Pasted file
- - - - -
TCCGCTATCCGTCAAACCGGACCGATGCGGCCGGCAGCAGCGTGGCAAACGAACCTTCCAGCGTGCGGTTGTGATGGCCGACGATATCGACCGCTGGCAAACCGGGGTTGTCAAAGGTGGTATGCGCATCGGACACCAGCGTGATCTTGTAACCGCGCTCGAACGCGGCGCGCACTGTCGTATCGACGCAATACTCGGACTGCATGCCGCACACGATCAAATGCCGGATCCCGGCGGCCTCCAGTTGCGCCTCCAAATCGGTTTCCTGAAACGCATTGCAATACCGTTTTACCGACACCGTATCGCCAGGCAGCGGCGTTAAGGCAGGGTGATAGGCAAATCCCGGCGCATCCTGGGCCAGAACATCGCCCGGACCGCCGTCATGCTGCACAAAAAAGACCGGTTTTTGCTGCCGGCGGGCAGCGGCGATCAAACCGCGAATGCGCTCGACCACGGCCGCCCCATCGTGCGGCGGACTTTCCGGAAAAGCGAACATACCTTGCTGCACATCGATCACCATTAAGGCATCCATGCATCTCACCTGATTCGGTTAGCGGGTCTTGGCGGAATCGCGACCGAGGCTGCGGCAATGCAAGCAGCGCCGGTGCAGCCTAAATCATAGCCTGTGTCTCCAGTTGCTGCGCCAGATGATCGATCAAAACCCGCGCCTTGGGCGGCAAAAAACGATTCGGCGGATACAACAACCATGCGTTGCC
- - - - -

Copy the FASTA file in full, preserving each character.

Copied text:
TCCGCTATCCGTCAAACCGGACCGATGCGGCCGGCAGCAGCGTGGCAAACGAACCTTCCAGCGTGCGGTTGTGATGGCCGACGATATCGACCGCTGGCAAACCGGGGTTGTCAAAGGTGGTATGCGCATCGGACACCAGCGTGATCTTGTAACCGCGCTCGAACGCGGCGCGCACTGTCGTATCGACGCAATACTCGGACTGCATGCCGCACACGATCAAATGCCGGATCCCGGCGGCCTCCAGTTGCGCCTCCAAATCGGTTTCCTGAAACGCATTGCAATACCGTTTTACCGACACCGTATCGCCAGGCAGCGGCGTTAAGGCAGGGTGATAGGCAAATCCCGGCGCATCCTGGGCCAGAACATCGCCCGGACCGCCGTCATGCTGCACAAAAAAGACCGGTTTTTGCTGCCGGCGGGCAGCGGCGATCAAACCGCGAATGCGCTCGACCACGGCCGCCCCATCGTGCGGCGGACTTTCCGGAAAAGCGAACATACCTTGCTGCACATCGATCACCATTAAGGCATCCATGCATCTCACCTGATTCGGTTAGCGGGTCTTGGCGGAATCGCGACCGAGGCTGCGGCAATGCAAGCAGCGCCGGTGCAGCCTAAATCATAGCCTGTGTCTCCAGTTGCTGCGCCAGATGATCGATCAAAACCCGCGCCTTGGGCGGCAAAAAACGATTCGGCGGATACAACAACCATGCGTTGCC